Test re­sults are re­viewed by a physi­cian, who will flag any­thing he or she deems crit­i­cal. The ath­lete ul­ti­mately

gets a re­port that can be dozens of pages long, with de­tails on ev­ery­thing from vi­ta­min D to platelet count. The re­port de­fines each biomarker and gives ad­vice on how to com­bat a de­fi­ciency. For ex­am­ple, a high biliru­bin level typ­i­cally means an ath­lete needs to con­sume more iron to boost her red blood cell count.

As a week­end cy­clist, Sch­wabacher sees en­durance ath­letes’ ob­ses­sion with gad­gets and data first­hand. “When I’m on my bike, I’m look­ing at other peo­ple’s bikes and their equip­ment, and we’re talk­ing about it,” he says. The vast ma­jor­ity of pur­chases are based on re­fer­rals. So Sch­wabacher’s team at Quest sought out guinea pigs-cumevan­ge­lists who’d add Blue­print to their work­outs and, ide­ally, tell their friends about it. Over the next year, the com­pany plans to use am­bas­sadors’ and con­sumers’ feed­back to de­ter­mine which di­ag­nos­tics are the most use­ful for spe­cific types of ath­letes.

Ash­ley Mer­ry­man, who stud­ied high-per­for­mance ath­letes for her

book Top Dog: The Science of Win­ning

and Los­ing, says for test­ing to be ef­fec­tive, ath­letes need to spend a lot more time and money on it. “I’m talk­ing a daily ba­sis,” she says. Truly un­der­stand­ing the in­di­vid­ual ath­lete is crit­i­cal in help­ing some­one stay healthy and com­pet­i­tive, says Dr. Nor­bert Sander, who prac­ticed sports medicine for more than 20 years and is the founder and CEO of New York’s Ar­mory Foun­da­tion, which hosts dozens of in­door track meets yearly. Lab tests, he says, “have a great deal of vari­abil­ity. You have to won­der how much good they do that a reg­u­lar screen­ing with an in­ternist wouldn’t.”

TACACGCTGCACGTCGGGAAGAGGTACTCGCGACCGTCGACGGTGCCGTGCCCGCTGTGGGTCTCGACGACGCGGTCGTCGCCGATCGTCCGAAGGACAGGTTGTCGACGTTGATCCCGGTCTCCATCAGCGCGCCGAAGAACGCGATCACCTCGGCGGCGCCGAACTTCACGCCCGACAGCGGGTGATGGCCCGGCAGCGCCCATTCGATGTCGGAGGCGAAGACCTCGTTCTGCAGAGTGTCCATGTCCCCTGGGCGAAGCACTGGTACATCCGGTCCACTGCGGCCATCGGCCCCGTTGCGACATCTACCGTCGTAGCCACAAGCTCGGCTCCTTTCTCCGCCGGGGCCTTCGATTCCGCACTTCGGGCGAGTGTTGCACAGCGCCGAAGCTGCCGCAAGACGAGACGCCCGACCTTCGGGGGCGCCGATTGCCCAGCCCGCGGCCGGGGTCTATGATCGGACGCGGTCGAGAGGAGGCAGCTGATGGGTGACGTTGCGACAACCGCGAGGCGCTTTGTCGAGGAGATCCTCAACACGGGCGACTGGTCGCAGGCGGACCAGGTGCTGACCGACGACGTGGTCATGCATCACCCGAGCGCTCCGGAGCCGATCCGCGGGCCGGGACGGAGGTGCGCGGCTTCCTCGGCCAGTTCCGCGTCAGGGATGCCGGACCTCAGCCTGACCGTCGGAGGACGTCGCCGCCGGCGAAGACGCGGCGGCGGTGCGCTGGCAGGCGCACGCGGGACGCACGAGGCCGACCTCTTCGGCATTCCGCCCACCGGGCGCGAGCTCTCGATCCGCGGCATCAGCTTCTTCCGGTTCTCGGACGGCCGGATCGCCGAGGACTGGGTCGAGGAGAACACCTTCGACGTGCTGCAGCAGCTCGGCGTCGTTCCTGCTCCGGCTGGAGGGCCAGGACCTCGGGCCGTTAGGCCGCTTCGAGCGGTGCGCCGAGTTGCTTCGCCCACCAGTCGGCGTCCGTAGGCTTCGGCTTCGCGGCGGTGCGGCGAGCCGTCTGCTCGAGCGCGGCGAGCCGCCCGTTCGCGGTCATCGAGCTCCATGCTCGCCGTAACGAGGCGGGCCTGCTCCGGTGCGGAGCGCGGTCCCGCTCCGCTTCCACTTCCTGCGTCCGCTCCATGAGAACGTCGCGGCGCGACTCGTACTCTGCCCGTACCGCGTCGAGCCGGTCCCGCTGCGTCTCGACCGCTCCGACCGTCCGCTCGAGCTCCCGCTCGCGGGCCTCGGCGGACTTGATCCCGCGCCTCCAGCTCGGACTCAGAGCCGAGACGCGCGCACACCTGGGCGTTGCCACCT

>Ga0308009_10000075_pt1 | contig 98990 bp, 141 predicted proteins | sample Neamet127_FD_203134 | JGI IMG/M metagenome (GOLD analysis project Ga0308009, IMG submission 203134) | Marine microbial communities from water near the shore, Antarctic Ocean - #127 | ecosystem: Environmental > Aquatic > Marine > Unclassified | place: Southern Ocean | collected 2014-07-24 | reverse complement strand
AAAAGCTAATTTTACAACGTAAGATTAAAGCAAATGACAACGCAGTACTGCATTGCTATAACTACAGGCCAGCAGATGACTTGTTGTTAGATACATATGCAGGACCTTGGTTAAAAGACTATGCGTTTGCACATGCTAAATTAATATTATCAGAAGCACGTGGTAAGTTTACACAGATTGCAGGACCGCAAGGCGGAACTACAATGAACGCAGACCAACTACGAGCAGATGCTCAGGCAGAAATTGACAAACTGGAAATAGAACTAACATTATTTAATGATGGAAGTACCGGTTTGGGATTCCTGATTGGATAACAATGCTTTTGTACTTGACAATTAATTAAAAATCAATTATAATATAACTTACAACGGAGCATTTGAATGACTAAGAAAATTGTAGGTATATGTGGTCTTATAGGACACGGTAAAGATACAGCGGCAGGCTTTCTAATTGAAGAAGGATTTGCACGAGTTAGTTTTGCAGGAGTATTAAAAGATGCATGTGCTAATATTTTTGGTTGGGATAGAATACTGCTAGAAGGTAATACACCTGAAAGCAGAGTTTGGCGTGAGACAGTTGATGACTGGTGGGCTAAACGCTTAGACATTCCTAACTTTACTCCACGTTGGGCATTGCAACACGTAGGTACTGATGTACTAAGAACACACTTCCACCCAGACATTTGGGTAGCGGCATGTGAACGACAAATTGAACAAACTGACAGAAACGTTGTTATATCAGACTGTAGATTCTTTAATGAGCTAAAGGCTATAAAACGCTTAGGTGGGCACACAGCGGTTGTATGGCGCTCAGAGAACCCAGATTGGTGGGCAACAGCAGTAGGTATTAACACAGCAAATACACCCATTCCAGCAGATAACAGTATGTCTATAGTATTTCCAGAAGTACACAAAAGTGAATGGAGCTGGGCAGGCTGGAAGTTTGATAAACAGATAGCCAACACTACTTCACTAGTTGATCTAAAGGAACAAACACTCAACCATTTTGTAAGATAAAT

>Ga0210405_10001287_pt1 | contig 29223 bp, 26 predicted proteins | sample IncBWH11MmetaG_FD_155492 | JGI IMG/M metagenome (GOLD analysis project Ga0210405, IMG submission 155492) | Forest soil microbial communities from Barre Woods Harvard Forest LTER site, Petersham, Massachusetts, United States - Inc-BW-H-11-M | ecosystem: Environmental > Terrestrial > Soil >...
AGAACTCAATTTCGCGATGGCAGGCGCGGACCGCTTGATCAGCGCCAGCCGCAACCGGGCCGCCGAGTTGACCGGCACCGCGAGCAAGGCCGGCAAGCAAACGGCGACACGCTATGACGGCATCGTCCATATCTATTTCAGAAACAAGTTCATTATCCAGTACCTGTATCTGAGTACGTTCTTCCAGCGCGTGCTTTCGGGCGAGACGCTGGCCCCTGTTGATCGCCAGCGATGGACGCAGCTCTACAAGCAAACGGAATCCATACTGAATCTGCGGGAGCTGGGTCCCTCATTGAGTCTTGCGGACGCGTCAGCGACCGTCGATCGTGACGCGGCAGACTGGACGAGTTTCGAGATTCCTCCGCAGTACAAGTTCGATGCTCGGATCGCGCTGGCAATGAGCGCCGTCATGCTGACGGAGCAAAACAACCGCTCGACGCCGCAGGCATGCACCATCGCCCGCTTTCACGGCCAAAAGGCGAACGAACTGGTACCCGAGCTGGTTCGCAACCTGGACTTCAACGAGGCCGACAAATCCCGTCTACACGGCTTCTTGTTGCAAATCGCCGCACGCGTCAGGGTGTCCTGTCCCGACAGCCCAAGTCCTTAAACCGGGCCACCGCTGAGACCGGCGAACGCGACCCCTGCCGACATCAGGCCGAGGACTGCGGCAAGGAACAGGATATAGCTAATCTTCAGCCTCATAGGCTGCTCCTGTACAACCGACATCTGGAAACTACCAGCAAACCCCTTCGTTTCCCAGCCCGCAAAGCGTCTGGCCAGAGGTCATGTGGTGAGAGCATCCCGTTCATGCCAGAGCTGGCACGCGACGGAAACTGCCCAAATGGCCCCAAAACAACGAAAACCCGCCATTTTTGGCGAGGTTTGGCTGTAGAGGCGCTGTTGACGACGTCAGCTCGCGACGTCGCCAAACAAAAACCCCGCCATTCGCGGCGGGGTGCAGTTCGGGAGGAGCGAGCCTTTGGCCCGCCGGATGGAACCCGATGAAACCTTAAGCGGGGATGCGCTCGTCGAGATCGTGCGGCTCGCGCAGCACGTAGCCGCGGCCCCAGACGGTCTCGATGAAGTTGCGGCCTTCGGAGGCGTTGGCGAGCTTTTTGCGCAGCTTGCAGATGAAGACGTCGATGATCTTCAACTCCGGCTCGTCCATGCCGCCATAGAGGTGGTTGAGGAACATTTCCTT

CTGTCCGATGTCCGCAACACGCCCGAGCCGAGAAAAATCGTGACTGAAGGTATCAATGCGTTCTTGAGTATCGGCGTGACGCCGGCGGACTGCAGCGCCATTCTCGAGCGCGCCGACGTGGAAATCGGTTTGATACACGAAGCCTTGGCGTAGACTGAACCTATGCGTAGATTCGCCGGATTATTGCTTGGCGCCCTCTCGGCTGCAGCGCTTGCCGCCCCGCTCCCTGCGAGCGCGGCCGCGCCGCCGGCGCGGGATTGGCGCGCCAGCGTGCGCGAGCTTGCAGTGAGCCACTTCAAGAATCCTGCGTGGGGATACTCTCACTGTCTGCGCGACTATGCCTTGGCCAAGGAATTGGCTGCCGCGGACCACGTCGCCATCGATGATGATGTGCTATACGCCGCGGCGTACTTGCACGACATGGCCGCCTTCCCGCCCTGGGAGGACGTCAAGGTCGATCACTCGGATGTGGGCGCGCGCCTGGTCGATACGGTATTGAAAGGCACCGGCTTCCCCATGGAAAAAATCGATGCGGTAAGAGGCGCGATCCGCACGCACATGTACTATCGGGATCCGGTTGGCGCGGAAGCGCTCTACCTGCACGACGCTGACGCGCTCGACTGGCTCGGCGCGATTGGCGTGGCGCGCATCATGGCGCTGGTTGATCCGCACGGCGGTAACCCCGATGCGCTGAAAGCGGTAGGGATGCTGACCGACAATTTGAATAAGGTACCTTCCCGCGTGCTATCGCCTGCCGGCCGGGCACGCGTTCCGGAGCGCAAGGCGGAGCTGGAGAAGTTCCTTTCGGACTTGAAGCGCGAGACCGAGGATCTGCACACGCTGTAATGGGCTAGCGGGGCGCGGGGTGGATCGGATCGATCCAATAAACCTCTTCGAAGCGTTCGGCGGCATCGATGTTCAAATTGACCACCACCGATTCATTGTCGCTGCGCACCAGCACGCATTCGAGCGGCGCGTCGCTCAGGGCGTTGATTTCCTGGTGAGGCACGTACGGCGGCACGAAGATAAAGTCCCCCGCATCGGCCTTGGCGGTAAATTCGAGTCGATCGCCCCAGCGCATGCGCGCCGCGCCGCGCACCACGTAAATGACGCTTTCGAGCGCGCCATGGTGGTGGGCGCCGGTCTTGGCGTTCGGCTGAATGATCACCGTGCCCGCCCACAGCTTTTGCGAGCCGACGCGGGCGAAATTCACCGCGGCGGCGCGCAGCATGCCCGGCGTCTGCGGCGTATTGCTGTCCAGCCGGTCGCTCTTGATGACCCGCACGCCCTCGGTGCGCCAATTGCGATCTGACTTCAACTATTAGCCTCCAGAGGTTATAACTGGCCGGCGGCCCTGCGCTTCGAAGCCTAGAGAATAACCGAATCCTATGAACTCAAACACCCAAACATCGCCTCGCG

Quest, Sch­wabacher says, aims to cre­ate some­thing “that’s use­ful as one of the many tools an ath­lete can use in their train­ing.” The com­pany’s chal­lenge is to ef­fec­tively dis­till the re­sults into ac­tion­able ad­vice. Christina Ross, a Blue­print am­bas­sador and a doc­tor in Min­nesota, is a long­time triath­lete who’s re­cently taken up longdis­tance, sin­gle-speed moun­tain bike rac­ing. “What I like is that it’s sci­ence­based,” she says. Ross says the test­ing showed her where to tweak her nu­tri­tion, adding sup­ple­ments where nec­es­sary. She got tested reg­u­larly dur­ing train­ing, in­clud­ing right be­fore a race. “It didn’t show ev­i­dence of over­train­ing. Not only did I feel like I’d done the work, I was pre­pared in the right way.”

Kris­ten Heath is work­ing on a plan to counter her hy­pothy­roidism and low iron lev­els. “That’s re­ally dif­fi­cult for an ath­lete, when they’re not in line,” says Heath, who lives out­side Syra­cuse and trains for long-dis­tance races in her spare time. She de­scribes her­self as in­tensely com­pet­i­tive and al­ways look­ing for an edge. With­out data, she says, “you kind of go by feel.”

Ross and Heath will both com­pete on bikes in this year’s Leadville 100, for which Blue­print for Ath­letes is the lead spon­sor. The race, in the Colorado moun­tains, is among the most fa­mous ul­tra­ma­rathons. (The “100” in the ti­tle is the num­ber of miles com­peti­tors cover, at el­e­va­tions from 9,200 feet to 12,600 feet.)

Quest in April will launch a 30-day chal­lenge, in partnershi­p with Un­der

Ar­mour’s MapMyFit­ness, through which con­tes­tants can win an en­try to the fully booked Leadville bike or run. It’s an easy way for Quest to iden­tify fu­ture Blue­print cus­tomers. Peo­ple nutty enough to run or ride 100 miles in the moun­tains are look­ing for all the help they can get—and will­ing to pay for it.

The bot­tom line Quest, whose clin­i­cal test­ing busi­ness is flat, has cre­ated a per­for­mance test for am­a­teur ath­letes that could spur growth.